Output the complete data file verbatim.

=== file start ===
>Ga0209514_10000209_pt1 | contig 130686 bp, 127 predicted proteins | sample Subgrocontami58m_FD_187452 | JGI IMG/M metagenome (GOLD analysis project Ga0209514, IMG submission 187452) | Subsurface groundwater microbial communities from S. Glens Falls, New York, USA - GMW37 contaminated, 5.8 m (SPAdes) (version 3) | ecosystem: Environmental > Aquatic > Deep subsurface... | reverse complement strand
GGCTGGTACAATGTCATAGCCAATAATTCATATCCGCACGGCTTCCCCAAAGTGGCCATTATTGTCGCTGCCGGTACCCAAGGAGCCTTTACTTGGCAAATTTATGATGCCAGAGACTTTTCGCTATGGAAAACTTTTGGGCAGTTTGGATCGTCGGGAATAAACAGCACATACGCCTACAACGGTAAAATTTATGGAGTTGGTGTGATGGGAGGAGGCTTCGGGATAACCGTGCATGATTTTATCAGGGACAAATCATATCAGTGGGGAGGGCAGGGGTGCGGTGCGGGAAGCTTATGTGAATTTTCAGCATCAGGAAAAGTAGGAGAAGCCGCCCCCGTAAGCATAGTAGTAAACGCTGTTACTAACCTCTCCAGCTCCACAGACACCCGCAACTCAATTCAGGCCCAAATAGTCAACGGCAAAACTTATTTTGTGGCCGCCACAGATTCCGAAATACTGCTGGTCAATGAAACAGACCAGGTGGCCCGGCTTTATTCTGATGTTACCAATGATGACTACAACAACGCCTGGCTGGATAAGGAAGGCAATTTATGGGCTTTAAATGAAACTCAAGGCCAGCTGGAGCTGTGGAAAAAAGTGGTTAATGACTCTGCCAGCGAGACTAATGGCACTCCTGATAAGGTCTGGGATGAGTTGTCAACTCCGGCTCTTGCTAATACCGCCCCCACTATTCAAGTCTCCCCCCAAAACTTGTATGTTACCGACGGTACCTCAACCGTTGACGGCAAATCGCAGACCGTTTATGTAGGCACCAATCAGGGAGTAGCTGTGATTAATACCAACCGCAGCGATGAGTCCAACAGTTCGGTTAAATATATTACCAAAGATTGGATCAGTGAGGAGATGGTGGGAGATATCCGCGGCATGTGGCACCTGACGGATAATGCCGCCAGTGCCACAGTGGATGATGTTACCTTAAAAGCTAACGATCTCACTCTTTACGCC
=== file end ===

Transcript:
>Ga0209514_10000209_pt1 | contig 130686 bp, 127 predicted proteins | sample Subgrocontami58m_FD_187452 | JGI IMG/M metagenome (GOLD analysis project Ga0209514, IMG submission 187452) | Subsurface groundwater microbial communities from S. Glens Falls, New York, USA - GMW37 contaminated, 5.8 m (SPAdes) (version 3) | ecosystem: Environmental > Aquatic > Deep subsurface... | reverse complement strand
GGCTGGTACAATGTCATAGCCAATAATTCATATCCGCACGGCTTCCCCAAAGTGGCCATTATTGTCGCTGCCGGTACCCAAGGAGCCTTTACTTGGCAAATTTATGATGCCAGAGACTTTTCGCTATGGAAAACTTTTGGGCAGTTTGGATCGTCGGGAATAAACAGCACATACGCCTACAACGGTAAAATTTATGGAGTTGGTGTGATGGGAGGAGGCTTCGGGATAACCGTGCATGATTTTATCAGGGACAAATCATATCAGTGGGGAGGGCAGGGGTGCGGTGCGGGAAGCTTATGTGAATTTTCAGCATCAGGAAAAGTAGGAGAAGCCGCCCCCGTAAGCATAGTAGTAAACGCTGTTACTAACCTCTCCAGCTCCACAGACACCCGCAACTCAATTCAGGCCCAAATAGTCAACGGCAAAACTTATTTTGTGGCCGCCACAGATTCCGAAATACTGCTGGTCAATGAAACAGACCAGGTGGCCCGGCTTTATTCTGATGTTACCAATGATGACTACAACAACGCCTGGCTGGATAAGGAAGGCAATTTATGGGCTTTAAATGAAACTCAAGGCCAGCTGGAGCTGTGGAAAAAAGTGGTTAATGACTCTGCCAGCGAGACTAATGGCACTCCTGATAAGGTCTGGGATGAGTTGTCAACTCCGGCTCTTGCTAATACCGCCCCCACTATTCAAGTCTCCCCCCAAAACTTGTATGTTACCGACGGTACCTCAACCGTTGACGGCAAATCGCAGACCGTTTATGTAGGCACCAATCAGGGAGTAGCTGTGATTAATACCAACCGCAGCGATGAGTCCAACAGTTCGGTTAAATATATTACCAAAGATTGGATCAGTGAGGAGATGGTGGGAGATATCCGCGGCATGTGGCACCTGACGGATAATGCCGCCAGTGCCACAGTGGATGATGTTACCTTAAAAGCTAACGATCTCACTCTTTACGCC